Let's Talk About Credit

What exactly is credit? We hear about it often but may not know exactly what it means. Credit is borrowing money for goods or services and agreeing to pay it back in the future, with any applicable finance charges.

Using credit responsibly establishes a good foundation towards building your financial future.

The Good

Building Credit

Good credit saves you money and opens doors. Most lenders use credit scores to determine the cost of doing business with you and in some instances, whether to do business with you at all. Credit is important if you ever decide to:

  • Finance buying a car or a house
  • Take out a bank loan
  • Rent a house or apartment
  • Get a cell phone plan in your own name

Or in case you want to:

  • Get a job that requires potential employers to check your credit
  • Get better insurance premiums, higher credit scores = lower insurance rates
  • Hook up utilities - good credit means you may avoid paying a security deposit
What is a Credit Score?

A credit score is a number generated by information gathered from the three credit reporting agencies (Equifax, Transunion and Experian) designed to predict the likelihood that you will pay back money you borrow. A low credit score means you’re more likely to default on your debts, a high score means that you are more likely to pay your debts on time and in full.

Good Credit Score

Credit Scores are comprised of the following:

  • Payment history (35%) – Pay your bills on time! The quickest way to ruin your credit is to make late payments or miss payments all together.
  • Amount owed (30%) - Don’t max out your cards. A good rule of thumb is to stay within 30% of your credit limit. If your credit limit is $1,000 keep your spending under $300.
  • Length of credit history (15%) - Building credit takes time. The longer your credit history, the better - as long as you have managed your credit well.
  • Type of credit used (10%) – Diversity increases your credit score. Lenders like to see responsible credit management across a variety of types of accounts.
  • New Credit (10%) - Only apply for credit you need. Opening many cards at once actually lowers your credit score.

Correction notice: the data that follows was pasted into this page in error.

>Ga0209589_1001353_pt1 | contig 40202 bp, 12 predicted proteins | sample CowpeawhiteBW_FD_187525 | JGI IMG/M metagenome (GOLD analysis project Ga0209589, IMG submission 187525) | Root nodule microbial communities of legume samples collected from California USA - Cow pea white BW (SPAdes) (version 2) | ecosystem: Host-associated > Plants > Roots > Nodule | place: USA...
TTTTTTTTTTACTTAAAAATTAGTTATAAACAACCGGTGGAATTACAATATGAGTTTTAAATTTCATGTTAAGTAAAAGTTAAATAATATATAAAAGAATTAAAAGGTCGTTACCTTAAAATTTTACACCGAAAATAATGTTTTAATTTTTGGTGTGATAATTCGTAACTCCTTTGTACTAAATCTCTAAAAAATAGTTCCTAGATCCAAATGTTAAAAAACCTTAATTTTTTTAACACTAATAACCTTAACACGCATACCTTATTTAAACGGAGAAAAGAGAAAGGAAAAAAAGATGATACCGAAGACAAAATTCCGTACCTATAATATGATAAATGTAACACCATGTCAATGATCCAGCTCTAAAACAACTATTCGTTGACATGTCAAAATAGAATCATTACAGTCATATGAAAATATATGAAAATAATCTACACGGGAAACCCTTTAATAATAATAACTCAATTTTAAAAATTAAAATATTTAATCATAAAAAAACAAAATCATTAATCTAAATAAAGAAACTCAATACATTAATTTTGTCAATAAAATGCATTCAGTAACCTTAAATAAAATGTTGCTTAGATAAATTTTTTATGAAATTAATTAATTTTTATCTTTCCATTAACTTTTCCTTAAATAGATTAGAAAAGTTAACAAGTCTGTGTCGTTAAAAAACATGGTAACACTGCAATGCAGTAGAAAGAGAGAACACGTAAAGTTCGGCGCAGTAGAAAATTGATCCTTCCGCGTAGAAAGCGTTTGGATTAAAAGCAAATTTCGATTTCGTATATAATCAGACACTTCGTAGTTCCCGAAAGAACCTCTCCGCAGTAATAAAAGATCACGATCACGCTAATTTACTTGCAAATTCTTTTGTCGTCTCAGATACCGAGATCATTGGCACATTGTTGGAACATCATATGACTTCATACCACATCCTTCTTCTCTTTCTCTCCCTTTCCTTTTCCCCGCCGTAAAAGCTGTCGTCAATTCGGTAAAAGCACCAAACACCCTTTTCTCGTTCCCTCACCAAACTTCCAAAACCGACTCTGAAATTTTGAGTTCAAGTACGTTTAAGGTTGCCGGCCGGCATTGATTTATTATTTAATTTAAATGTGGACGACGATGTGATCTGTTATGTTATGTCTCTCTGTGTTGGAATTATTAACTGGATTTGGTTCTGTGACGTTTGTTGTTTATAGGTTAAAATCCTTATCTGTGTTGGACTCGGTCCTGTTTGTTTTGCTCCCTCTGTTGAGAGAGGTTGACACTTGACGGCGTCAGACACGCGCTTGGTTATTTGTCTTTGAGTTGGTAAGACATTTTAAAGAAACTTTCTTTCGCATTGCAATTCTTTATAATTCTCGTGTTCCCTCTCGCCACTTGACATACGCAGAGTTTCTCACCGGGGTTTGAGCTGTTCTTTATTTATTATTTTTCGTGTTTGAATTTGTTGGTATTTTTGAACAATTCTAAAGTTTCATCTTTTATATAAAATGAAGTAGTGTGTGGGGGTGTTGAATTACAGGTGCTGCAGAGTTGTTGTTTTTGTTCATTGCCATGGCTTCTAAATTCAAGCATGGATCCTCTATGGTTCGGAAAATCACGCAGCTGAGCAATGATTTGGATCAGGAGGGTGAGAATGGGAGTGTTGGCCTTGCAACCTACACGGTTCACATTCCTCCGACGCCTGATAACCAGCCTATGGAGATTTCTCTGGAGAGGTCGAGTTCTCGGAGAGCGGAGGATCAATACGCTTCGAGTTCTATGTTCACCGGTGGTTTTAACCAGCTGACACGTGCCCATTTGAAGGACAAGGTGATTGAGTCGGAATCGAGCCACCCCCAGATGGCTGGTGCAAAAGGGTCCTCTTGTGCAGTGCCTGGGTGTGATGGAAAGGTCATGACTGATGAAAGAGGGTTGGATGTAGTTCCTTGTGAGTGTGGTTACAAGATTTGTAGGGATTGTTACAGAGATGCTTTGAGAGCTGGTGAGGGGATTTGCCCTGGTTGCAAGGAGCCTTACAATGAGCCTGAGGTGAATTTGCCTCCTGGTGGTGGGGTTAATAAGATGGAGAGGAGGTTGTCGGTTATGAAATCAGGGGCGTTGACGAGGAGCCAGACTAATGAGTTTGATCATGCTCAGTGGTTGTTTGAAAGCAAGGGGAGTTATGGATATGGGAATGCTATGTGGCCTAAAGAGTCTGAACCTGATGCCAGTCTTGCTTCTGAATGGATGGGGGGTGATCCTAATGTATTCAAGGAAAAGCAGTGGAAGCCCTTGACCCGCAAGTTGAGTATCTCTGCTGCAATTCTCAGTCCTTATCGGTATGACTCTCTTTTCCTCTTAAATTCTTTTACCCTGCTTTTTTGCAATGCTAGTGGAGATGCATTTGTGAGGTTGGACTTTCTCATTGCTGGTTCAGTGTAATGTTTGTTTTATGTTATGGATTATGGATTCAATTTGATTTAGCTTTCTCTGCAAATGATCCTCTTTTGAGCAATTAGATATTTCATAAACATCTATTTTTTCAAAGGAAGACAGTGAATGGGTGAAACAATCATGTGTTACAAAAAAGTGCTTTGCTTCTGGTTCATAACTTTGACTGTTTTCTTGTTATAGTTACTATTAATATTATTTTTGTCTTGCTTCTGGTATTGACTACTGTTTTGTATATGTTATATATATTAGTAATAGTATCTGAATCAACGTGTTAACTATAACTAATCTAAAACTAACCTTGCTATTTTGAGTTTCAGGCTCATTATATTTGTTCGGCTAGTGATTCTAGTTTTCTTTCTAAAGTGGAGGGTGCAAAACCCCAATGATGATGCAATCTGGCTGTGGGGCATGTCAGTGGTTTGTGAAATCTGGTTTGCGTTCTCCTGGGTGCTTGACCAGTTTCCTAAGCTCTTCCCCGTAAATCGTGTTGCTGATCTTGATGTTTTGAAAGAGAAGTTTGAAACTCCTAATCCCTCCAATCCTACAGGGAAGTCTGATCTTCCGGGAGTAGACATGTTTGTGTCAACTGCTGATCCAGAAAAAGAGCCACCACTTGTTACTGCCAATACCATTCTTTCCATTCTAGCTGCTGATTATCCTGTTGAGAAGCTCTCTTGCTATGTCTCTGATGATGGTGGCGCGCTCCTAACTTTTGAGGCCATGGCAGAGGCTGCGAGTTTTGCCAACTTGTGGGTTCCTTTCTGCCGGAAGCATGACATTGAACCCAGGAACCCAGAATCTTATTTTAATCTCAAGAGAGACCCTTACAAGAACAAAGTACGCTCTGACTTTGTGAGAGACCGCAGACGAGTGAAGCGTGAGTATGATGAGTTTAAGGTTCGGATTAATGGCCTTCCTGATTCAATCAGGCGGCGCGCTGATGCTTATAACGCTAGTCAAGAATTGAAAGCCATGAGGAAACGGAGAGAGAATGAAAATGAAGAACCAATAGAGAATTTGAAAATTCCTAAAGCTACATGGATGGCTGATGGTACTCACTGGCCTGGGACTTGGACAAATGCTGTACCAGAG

Regardless of the type of credit, managing credit wisely improves your credit score.

Do I need to know my credit score?

For most college students the answer is no. While you don’t need to know the actual number, keep in mind that a good credit score takes time to build, and your credit history stays with you for seven years. Take a minute to think about where you were seven years ago. Now think about where you want to be seven years from now. Decisions you make today may show up on your credit report when you are ready to make a major purchase , or want to establish accounts in your name.

Credit Cards

When you pay for those shoes you’ve been dying to own with your credit card, the store is paid by your credit card issuer at the time of purchase. However, you aren’t required to pay for the shoes until you receive your billing statement, which could be 25 days after your purchase. Your credit card company is extending you a loan for that time.

If you pay your balance on time and in full, you aren’t charged interest and are basically getting an interest free loan…..while building good credit!

By paying the minimum payment or a portion of the total amount of your balance, you will be charged finance charges based on the card’s annual percentage rate or APR. Beware, by not paying your balance in full, your purchases can end up costing you much more than the sticker price!

Avoid paying unnecessary finance charges by paying your balance in full and on time.

Benefits of a Credit Card

If used wisely, credit cards can be useful in building your credit history. Credit cards are beneficial for:

  • Building and maintaining good credit
  • Travel reservations, airline tickets, car rentals
  • Online purchases or other transactions that don’t take cash
  • Emergencies

Using credit cards responsibly can be the first step in establishing a good credit history.

The Bad

Annual Fees

Annual fees are the charge that credit card issuers charge each year, and can range from $15-$500. These fees help offset the cost of rewards associated with that card. For most college students, your yearly spending won’t be enough to earn more benefits than the cost of the annual fee.

There are many credit cards that don’t charge an annual fee, some of them even offer rewards.

Do your homework, compare cards and opt for the card that offers you rewards, without charging you a yearly fee.

Introductory APR

Taking advantage of an introductory APR that can be as low as 0% may be tempting. Read the fine print, most of these offers end 6 months to a year after you open the card. Often a low introductory APR , will increase to a higher than average rate after the introductory period, costing you more in the long run.

Knowing the terms prior to signing up for a credit card, will enable you to compare interest rates and choose the best card for you!

Minimum Monthly Payment

A minimum payment is the smallest amount you can pay toward your purchases without incurring fees or negative credit reporting. Since each minimum payment covers the previous month’s interest and only a small percentage of your balance, paying the minimum amount can be expensive. Let’s look at the true cost of making the minimum payment.

If you charge $950 for a brand new smartphone on your credit card, with an interest rate of 19% and only make the minimum payment.....